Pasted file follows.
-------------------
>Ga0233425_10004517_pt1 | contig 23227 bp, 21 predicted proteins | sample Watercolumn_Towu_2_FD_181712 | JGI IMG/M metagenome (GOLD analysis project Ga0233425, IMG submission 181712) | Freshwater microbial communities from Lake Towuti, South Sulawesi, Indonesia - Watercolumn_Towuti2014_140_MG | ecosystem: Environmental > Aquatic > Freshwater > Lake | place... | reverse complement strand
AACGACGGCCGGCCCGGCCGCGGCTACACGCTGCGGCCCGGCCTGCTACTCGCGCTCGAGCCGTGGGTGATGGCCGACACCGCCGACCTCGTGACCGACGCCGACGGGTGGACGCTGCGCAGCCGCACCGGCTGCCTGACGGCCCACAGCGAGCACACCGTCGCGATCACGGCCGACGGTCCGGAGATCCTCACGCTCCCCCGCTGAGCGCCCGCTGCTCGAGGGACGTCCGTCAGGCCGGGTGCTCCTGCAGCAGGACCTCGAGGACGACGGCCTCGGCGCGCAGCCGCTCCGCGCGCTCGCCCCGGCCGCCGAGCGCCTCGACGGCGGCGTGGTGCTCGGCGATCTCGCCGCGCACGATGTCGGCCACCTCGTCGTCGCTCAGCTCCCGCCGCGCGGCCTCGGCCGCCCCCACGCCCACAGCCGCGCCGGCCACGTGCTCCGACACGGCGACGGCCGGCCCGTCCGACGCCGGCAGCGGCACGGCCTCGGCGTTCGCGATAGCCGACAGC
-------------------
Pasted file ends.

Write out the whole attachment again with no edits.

>Ga0233425_10004517_pt1 | contig 23227 bp, 21 predicted proteins | sample Watercolumn_Towu_2_FD_181712 | JGI IMG/M metagenome (GOLD analysis project Ga0233425, IMG submission 181712) | Freshwater microbial communities from Lake Towuti, South Sulawesi, Indonesia - Watercolumn_Towuti2014_140_MG | ecosystem: Environmental > Aquatic > Freshwater > Lake | place... | reverse complement strand
AACGACGGCCGGCCCGGCCGCGGCTACACGCTGCGGCCCGGCCTGCTACTCGCGCTCGAGCCGTGGGTGATGGCCGACACCGCCGACCTCGTGACCGACGCCGACGGGTGGACGCTGCGCAGCCGCACCGGCTGCCTGACGGCCCACAGCGAGCACACCGTCGCGATCACGGCCGACGGTCCGGAGATCCTCACGCTCCCCCGCTGAGCGCCCGCTGCTCGAGGGACGTCCGTCAGGCCGGGTGCTCCTGCAGCAGGACCTCGAGGACGACGGCCTCGGCGCGCAGCCGCTCCGCGCGCTCGCCCCGGCCGCCGAGCGCCTCGACGGCGGCGTGGTGCTCGGCGATCTCGCCGCGCACGATGTCGGCCACCTCGTCGTCGCTCAGCTCCCGCCGCGCGGCCTCGGCCGCCCCCACGCCCACAGCCGCGCCGGCCACGTGCTCCGACACGGCGACGGCCGGCCCGTCCGACGCCGGCAGCGGCACGGCCTCGGCGTTCGCGATAGCCGACAGC